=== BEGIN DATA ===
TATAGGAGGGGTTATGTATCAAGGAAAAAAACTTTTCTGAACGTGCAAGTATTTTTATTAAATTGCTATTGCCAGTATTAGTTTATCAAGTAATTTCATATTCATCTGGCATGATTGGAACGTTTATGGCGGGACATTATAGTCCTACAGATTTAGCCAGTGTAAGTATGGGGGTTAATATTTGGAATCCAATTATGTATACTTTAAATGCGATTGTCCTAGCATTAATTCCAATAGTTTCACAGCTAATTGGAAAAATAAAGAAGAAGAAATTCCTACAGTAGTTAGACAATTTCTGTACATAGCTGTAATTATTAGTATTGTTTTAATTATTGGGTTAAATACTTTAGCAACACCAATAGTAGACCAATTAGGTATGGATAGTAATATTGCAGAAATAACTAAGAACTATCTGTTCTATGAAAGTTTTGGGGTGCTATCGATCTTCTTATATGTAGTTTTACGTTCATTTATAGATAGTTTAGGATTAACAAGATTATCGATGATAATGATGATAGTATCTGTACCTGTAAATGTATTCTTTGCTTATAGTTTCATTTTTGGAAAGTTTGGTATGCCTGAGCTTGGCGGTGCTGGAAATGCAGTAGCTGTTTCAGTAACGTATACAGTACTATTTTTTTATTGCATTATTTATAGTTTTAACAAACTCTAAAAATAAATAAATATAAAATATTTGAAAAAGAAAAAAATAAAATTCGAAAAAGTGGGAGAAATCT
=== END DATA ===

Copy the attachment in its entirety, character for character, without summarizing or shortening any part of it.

TATAGGAGGGGTTATGTATCAAGGAAAAAAACTTTTCTGAACGTGCAAGTATTTTTATTAAATTGCTATTGCCAGTATTAGTTTATCAAGTAATTTCATATTCATCTGGCATGATTGGAACGTTTATGGCGGGACATTATAGTCCTACAGATTTAGCCAGTGTAAGTATGGGGGTTAATATTTGGAATCCAATTATGTATACTTTAAATGCGATTGTCCTAGCATTAATTCCAATAGTTTCACAGCTAATTGGAAAAATAAAGAAGAAGAAATTCCTACAGTAGTTAGACAATTTCTGTACATAGCTGTAATTATTAGTATTGTTTTAATTATTGGGTTAAATACTTTAGCAACACCAATAGTAGACCAATTAGGTATGGATAGTAATATTGCAGAAATAACTAAGAACTATCTGTTCTATGAAAGTTTTGGGGTGCTATCGATCTTCTTATATGTAGTTTTACGTTCATTTATAGATAGTTTAGGATTAACAAGATTATCGATGATAATGATGATAGTATCTGTACCTGTAAATGTATTCTTTGCTTATAGTTTCATTTTTGGAAAGTTTGGTATGCCTGAGCTTGGCGGTGCTGGAAATGCAGTAGCTGTTTCAGTAACGTATACAGTACTATTTTTTTATTGCATTATTTATAGTTTTAACAAACTCTAAAAATAAATAAATATAAAATATTTGAAAAAGAAAAAAATAAAATTCGAAAAAGTGGGAGAAATCT